KPMG to shed up to 200 UK jobs amid dented revenues

28 July 2020 2 min. read
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Big Four professional services firm KPMG is reportedly mooting the axe for as many as 200 of its UK employees. The firm has suffered a slump in demand due to the coronavirus pandemic and the recession which has followed it.

Earlier in the summer, Grant Thornton became the first top-table professional services firm in the UK to announce layoffs, axing around 70 jobs in its tax and consulting divisions. Deloitte meanwhile scaled back its global headcount by around more than 7,000 – though along with fellow Big Four members PwC, KPMG and EY – the firm looked to avoid job losses by instead reducing partner pay to save money during the Covid-19 pandemic.

As the second half of 2020 has progressed, however, it has become apparent that the global economy is not going to return to the state it was in pre-pandemic. A number of key markets had already been teetering on the brink of recession prior to the coronavirus outbreak, and the disruption caused by the international lockdown used to curb its spread now seems to have shunted the world into an unprecedented downturn. As a result, many of the larger consulting firms which might have hoped to weather the storm without cutting jobs are having to return to the drawing board.KPMG to shed up to 200 UK jobs amid dented revenuesWith client demand having collapsed amid the initial pandemic, KPMG has become the first Big Four firm in the UK to announce redundancies, as its depleted workbook struggles to recover. As reported by Sky News, the firm has confirmed that as many as 200 jobs are on the line amid its British workforce, hot on the heels of the announcement from Accenture in July that the professional services giant was set to cull roughly 8% of its UK headcount.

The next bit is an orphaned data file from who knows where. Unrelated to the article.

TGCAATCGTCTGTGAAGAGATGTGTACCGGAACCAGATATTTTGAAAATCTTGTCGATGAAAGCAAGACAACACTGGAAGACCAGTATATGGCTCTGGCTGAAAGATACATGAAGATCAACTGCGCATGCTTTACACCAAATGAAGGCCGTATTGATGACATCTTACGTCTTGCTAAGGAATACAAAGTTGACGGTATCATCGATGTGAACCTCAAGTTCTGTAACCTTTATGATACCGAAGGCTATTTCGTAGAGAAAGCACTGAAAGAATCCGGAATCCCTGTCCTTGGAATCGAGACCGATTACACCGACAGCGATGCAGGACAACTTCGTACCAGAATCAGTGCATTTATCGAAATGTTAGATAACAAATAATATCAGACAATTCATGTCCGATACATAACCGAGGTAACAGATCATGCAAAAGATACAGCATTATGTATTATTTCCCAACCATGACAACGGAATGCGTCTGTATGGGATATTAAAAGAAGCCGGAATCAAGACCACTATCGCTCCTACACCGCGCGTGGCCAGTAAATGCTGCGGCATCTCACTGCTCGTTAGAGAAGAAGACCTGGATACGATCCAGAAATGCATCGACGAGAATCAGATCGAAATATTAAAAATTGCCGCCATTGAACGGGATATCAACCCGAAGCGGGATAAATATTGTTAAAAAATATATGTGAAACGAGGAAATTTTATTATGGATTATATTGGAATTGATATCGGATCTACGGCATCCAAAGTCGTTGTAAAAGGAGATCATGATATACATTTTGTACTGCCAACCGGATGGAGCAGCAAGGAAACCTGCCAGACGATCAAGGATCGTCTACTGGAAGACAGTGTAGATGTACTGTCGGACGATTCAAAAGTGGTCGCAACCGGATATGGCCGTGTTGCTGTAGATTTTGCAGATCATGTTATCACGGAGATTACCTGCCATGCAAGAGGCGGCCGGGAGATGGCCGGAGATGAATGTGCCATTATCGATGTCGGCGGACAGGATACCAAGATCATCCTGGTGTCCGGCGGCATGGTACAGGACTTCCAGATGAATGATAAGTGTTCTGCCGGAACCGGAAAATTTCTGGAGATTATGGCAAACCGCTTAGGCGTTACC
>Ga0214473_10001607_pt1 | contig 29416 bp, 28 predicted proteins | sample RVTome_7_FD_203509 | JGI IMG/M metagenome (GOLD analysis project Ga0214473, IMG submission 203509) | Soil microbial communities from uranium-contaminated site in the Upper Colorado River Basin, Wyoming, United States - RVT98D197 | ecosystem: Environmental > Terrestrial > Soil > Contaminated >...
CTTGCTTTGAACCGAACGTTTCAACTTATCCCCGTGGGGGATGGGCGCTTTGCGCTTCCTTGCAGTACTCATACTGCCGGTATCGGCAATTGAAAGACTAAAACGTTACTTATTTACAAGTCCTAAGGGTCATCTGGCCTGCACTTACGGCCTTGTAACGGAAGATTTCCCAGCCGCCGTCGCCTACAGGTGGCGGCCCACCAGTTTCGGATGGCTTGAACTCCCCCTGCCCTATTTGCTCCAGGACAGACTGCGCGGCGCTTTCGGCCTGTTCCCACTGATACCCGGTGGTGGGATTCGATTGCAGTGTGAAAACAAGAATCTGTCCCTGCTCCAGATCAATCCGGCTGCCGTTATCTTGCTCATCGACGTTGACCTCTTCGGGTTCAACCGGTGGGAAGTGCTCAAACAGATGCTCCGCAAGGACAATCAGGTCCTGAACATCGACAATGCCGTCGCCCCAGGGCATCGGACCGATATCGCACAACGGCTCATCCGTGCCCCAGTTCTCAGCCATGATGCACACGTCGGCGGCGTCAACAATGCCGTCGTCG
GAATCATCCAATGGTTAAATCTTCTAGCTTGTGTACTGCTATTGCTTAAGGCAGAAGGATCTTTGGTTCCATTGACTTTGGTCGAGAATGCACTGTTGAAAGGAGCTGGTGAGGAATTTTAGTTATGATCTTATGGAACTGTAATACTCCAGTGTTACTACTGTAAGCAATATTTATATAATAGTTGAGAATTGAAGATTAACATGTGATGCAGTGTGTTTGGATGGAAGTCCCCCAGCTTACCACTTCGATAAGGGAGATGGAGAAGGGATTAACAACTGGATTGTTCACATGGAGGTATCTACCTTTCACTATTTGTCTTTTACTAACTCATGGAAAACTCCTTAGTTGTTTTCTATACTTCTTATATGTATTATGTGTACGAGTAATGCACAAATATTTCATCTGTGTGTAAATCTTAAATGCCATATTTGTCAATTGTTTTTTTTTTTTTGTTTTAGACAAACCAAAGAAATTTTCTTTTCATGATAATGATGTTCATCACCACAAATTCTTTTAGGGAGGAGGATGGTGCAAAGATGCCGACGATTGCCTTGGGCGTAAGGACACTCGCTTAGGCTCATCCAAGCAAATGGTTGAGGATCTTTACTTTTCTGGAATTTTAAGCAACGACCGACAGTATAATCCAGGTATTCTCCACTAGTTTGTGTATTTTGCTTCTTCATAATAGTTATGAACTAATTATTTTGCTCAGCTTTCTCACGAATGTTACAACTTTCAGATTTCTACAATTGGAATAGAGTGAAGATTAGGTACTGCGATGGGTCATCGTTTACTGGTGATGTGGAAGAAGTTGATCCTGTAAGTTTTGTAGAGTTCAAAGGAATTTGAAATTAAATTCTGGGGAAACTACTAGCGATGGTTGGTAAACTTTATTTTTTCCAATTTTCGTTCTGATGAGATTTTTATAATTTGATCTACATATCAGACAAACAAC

According to further coverage from the Irish Times, KPMG announced it plans to cut fewer than 100 roles from its 3,000 member consulting business, alongside a similar number from back office support staff in departments like HR. Partners and affected employees have been informed about the proposals in a briefing by Bill Michael, KPMG’s UK Chair. A statement from KPMG meanwhile clarified that while areas such as cybersecurity were in high demand, it is a different story in other consulting roles – and these are the ones in jeopardy.

While KPMG’s move is notably less drastic than the plans of Accenture, the firm’s cost-saving drive accelerated by the coronavirus pandemic also includes slashing its contributions to employees' pension pots – similarly to rival Deloitte. A consultation on reducing employer pension contributions of 4.5% of salaries has already begun; something which will disproportionately affect older staff. A source close to the firm told Sky News that about one-fifth of employees would be impacted because, with an average age of 27, most KPMG staff already had pension deals entitling them to 4.5% contributions.